For the next three years, until she graduated from high school, she said that she was obsessed by numbers: her weight, her marks in school and the number of calories in her food. Abbott said that on some occasions, she would eat two crackers for lunch, then jog five miles to burn off the calories. She would wake up at night feeling nauseated and light-headed. During the day, she frequently felt dizzy and sometimes fainted. Abbott said that her low point occurred in the summer after she completed high school.
Her weight dropped to 77 lb., and she became too weak to stand up. Instead of attending university that fall, she spent four months in a psychiatric hospital. Her recovery was a long, slow process. Said Abbott: “For every step forward, there were two backward.”
Since recovering, Abbott has spoken to dozens of different adolescent-female groups about the causes and symptoms of eating disorders. She said that she possessed the classic personality traits of a victim. Abbott was a perfectionist who set impossibly high standards for herself. At the same time, she lacked the self-confidence required to deal with the pressures of adolescence. Her response was to control what she could in her life, namely her diet, weight, appearance and marks. Abbott said that her perfectionist nature, combined with her nagging doubts, quickly transformed a desire for control into an obsession. “Even if I wanted to eat I couldn’t, because it was as
though something possessed me,” she said.
Most medical experts say that treating eating disorders is easier, and the chances of success greater, if the problem is detected early. Because anorexic teenagers frequently lose 25 per cent of their body weight, and end up extremely thin or even emaciated, the illness is usually easier to recognize than bulimia. By contrast, victims of bulimia often maintain their weight, or lose and regain it promptly, said Carla Rice, co-ordinator of the Torontobased National Eating Disorder Information Centre. As a result, family or friends are unlikely to witness a radical change in the victim’s appearance. As well, said Rice, women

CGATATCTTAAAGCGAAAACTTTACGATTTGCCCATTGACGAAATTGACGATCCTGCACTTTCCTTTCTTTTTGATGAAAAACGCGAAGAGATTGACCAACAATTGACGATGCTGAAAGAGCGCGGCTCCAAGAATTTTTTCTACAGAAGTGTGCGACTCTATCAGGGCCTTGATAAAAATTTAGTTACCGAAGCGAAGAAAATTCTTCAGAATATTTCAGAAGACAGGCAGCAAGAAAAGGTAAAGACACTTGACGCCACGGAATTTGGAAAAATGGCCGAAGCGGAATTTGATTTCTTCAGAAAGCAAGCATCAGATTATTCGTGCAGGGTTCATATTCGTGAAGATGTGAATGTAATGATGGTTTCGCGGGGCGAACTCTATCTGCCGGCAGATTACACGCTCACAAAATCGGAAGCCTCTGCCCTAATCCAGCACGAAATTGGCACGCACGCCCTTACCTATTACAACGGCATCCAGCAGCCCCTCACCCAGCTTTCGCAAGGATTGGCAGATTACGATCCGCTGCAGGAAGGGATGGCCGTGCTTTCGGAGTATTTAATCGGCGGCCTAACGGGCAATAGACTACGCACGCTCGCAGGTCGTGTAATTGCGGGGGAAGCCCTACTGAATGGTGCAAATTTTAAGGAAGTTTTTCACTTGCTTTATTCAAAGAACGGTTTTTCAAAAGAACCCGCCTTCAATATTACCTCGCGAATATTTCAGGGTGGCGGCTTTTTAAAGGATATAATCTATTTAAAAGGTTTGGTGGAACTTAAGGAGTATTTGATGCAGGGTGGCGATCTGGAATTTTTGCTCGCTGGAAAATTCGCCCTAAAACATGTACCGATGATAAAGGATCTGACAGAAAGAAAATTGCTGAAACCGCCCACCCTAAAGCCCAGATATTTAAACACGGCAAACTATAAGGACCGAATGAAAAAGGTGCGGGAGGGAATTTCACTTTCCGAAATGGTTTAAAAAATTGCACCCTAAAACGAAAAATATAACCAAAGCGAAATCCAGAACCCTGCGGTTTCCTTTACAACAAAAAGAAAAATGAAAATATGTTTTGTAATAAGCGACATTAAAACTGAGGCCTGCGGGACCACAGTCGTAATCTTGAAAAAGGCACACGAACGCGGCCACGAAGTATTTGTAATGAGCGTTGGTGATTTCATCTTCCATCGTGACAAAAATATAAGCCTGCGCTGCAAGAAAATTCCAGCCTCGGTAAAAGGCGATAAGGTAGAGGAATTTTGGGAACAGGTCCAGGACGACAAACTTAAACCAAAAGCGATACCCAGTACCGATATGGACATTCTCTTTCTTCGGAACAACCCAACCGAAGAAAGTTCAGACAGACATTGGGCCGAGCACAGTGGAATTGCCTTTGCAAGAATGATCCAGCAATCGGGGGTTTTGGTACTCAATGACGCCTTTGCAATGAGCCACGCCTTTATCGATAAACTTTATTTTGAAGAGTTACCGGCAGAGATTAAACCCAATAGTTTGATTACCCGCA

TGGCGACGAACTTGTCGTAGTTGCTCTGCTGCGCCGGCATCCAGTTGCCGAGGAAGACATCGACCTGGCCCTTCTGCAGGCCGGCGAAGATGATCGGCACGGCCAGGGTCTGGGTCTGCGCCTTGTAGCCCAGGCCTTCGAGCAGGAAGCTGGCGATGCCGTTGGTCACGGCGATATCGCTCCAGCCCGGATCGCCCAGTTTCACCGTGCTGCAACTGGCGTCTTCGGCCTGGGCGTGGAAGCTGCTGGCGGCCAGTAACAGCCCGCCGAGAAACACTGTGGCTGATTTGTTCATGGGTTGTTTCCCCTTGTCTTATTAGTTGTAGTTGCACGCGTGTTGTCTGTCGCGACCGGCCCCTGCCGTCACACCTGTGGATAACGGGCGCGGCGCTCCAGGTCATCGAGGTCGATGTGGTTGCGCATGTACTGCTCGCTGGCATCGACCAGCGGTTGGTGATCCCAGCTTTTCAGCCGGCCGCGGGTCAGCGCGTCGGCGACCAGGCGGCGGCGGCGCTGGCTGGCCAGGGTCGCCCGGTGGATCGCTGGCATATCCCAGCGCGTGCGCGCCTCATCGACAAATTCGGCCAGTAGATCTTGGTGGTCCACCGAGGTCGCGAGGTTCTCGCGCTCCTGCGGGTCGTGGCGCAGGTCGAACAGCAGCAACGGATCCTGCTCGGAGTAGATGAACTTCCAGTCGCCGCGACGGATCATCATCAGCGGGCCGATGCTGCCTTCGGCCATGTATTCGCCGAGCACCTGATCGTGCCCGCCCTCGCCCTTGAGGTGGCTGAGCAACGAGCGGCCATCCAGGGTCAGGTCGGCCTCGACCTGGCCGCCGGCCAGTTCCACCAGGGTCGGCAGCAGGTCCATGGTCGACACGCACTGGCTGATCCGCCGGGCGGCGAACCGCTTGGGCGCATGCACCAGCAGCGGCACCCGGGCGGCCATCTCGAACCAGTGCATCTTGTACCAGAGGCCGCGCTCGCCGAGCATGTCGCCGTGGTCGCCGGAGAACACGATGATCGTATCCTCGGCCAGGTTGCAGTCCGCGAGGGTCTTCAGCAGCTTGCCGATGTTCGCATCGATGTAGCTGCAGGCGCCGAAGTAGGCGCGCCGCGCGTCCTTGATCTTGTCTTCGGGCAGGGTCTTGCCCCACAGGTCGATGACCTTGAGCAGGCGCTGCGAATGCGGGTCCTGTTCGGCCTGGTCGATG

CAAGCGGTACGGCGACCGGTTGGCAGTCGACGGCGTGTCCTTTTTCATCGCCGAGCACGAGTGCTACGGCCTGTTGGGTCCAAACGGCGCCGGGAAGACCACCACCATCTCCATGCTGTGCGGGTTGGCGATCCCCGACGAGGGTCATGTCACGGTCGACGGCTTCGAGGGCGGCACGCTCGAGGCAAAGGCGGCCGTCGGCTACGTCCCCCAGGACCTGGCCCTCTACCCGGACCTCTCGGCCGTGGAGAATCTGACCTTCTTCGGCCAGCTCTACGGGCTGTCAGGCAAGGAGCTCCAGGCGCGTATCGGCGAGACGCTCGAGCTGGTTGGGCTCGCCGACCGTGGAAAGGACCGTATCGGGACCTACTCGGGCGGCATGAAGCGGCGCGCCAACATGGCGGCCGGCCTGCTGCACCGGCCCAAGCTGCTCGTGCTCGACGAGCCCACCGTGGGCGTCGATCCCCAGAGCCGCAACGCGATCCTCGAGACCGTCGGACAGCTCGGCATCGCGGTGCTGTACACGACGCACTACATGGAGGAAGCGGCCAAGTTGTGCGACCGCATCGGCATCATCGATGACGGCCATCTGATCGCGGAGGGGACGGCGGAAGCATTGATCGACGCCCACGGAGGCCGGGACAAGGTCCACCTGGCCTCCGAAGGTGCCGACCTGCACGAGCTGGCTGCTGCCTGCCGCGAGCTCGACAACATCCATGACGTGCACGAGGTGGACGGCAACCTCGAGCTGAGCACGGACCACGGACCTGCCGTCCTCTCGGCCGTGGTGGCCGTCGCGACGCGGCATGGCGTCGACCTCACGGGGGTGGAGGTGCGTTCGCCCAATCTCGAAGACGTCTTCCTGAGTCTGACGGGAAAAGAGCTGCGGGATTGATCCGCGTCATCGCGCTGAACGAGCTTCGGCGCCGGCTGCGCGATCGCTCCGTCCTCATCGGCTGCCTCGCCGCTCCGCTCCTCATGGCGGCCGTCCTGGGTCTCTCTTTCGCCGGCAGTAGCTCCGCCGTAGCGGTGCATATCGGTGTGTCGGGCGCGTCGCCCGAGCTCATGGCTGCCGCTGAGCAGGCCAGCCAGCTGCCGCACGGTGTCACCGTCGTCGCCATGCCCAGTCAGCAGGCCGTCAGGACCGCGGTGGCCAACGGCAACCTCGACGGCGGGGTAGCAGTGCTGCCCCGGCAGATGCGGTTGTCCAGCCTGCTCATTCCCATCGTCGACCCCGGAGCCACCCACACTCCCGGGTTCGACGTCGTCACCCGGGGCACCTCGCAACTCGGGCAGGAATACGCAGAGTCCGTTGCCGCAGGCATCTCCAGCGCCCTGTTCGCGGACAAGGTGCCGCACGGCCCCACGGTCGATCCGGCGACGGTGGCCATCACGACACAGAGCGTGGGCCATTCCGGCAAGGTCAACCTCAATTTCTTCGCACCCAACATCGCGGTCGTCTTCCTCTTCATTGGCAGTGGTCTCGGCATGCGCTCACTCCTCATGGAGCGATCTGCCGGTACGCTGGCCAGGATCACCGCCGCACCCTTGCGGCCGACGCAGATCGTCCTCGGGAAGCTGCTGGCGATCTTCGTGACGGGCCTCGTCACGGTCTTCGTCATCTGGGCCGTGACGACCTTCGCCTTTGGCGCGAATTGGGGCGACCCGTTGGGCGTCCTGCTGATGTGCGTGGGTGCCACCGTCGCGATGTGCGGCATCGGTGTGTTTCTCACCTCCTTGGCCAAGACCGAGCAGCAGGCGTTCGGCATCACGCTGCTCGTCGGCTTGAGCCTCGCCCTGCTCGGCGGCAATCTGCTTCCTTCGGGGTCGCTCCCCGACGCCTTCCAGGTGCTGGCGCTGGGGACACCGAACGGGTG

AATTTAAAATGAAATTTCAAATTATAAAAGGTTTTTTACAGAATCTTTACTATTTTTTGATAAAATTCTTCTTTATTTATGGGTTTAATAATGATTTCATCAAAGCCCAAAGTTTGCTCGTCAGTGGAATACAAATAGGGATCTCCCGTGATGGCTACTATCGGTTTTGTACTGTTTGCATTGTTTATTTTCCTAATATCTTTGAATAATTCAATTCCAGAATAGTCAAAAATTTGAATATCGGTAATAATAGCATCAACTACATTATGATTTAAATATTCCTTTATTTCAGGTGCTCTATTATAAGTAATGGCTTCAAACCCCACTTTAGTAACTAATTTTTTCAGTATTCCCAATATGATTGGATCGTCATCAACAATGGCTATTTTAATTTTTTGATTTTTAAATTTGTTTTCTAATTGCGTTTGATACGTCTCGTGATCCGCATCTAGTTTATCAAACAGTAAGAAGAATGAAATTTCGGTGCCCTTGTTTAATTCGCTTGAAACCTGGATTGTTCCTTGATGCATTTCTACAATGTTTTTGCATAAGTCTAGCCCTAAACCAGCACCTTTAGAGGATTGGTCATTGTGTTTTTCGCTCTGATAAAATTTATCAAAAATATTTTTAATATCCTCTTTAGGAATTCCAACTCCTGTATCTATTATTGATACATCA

can suffer from bulimia for several years, which increases the potential for serious illness or even death, because they are usually secretive about self-induced vomiting or the use of laxatives.
Stress: Experts also say that treating eating disorders becomes progressively more difficult the longer the victim has suffered from the disorder. Perry said that physical recovery takes up to one year after re-establishing normal, healthy eating habits. Psychological recovery can take longer. According to Perry, anorexic individuals usually have had difficulty dealing with the transition from childhood to adolescence, while bulimics falter during the transition from adolescence to adulthood. Perry noted that a longtime victim is
usually several years behind her peers in terms of emotional and psychological development. Said Perry: “I have patients who say they feel like 10 going on 40. They have handled so much stress while being profoundly immature.”
Some doctors report that they are now seeing a disturbing increase in the number of younger anorexics. Kaufman estimates that the Hospital for Sick Children now treats about 10 new anorexic girls a year between the ages of 11 and 13. If the disease is detected early, said Kaufman, the victims can be treated more easily than older victims. But if the disease persists, a growth spurt that normally occurs at puberty can be delayed. As a result, the victim may not achieve her full potential height. These victims may also end up with brittle bones that are unusually susceptible to fractures.
Theory: While doctors are becoming alarmed at the increase in pre-teen anorexia, medical researchers are only beginning to study male victims of eating disorders. Blake Woodside, a psychiatrist and researcher at Toronto General Hospital’s Eating Disorder Clinic, said that about five per cent of anorexics and 10 per cent of bulimics are male. He said that the symptoms are the same in both male and females. But the research has not shown conclusively why some men develop eating disorders. He said one theory is that some men are more vulnerable to societal pressures to achieve an ideal body weight and shape. Said Woodside: “The men have the same concerns as the women: their stomachs, hips and buttocks.”
Many doctors who treat eating disorders, and the scientists who study them, are convinced that both anorexia and bulimia could be almost entirely eliminated if society placed less emphasis on weight, diets and thinness. Perry said that most victims are emotionally or psychologically immature as they approach adolescence or adulthood. They become obsessed with diets and weight because they can achieve some sense of control over their lives. At the same time, they believe that they are meeting a societal ideal of beauty and perfection. The sad reality, according to medical experts, is that the victims only find emotional stress, physical deprivation, and, in some cases, death.